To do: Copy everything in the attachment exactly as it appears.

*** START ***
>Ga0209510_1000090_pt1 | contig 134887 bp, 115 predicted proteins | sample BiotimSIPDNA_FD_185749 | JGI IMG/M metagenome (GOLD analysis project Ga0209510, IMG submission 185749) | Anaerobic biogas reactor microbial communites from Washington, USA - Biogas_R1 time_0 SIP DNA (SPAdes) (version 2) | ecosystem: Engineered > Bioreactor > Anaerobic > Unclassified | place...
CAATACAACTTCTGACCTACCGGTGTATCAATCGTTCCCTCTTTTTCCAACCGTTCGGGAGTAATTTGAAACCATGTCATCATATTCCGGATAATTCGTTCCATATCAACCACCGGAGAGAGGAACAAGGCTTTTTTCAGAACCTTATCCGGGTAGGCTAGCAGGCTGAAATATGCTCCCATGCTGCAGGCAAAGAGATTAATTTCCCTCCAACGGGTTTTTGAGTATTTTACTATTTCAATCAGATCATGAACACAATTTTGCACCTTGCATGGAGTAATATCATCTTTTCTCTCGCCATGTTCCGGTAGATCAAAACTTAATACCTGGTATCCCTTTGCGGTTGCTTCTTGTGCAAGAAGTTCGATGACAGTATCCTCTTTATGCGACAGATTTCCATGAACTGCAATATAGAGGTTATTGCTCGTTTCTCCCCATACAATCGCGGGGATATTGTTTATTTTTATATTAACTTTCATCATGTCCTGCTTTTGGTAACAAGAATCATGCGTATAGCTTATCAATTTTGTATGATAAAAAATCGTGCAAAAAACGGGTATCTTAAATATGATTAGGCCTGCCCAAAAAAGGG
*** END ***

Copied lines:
>Ga0209510_1000090_pt1 | contig 134887 bp, 115 predicted proteins | sample BiotimSIPDNA_FD_185749 | JGI IMG/M metagenome (GOLD analysis project Ga0209510, IMG submission 185749) | Anaerobic biogas reactor microbial communites from Washington, USA - Biogas_R1 time_0 SIP DNA (SPAdes) (version 2) | ecosystem: Engineered > Bioreactor > Anaerobic > Unclassified | place...
CAATACAACTTCTGACCTACCGGTGTATCAATCGTTCCCTCTTTTTCCAACCGTTCGGGAGTAATTTGAAACCATGTCATCATATTCCGGATAATTCGTTCCATATCAACCACCGGAGAGAGGAACAAGGCTTTTTTCAGAACCTTATCCGGGTAGGCTAGCAGGCTGAAATATGCTCCCATGCTGCAGGCAAAGAGATTAATTTCCCTCCAACGGGTTTTTGAGTATTTTACTATTTCAATCAGATCATGAACACAATTTTGCACCTTGCATGGAGTAATATCATCTTTTCTCTCGCCATGTTCCGGTAGATCAAAACTTAATACCTGGTATCCCTTTGCGGTTGCTTCTTGTGCAAGAAGTTCGATGACAGTATCCTCTTTATGCGACAGATTTCCATGAACTGCAATATAGAGGTTATTGCTCGTTTCTCCCCATACAATCGCGGGGATATTGTTTATTTTTATATTAACTTTCATCATGTCCTGCTTTTGGTAACAAGAATCATGCGTATAGCTTATCAATTTTGTATGATAAAAAATCGTGCAAAAAACGGGTATCTTAAATATGATTAGGCCTGCCCAAAAAAGGG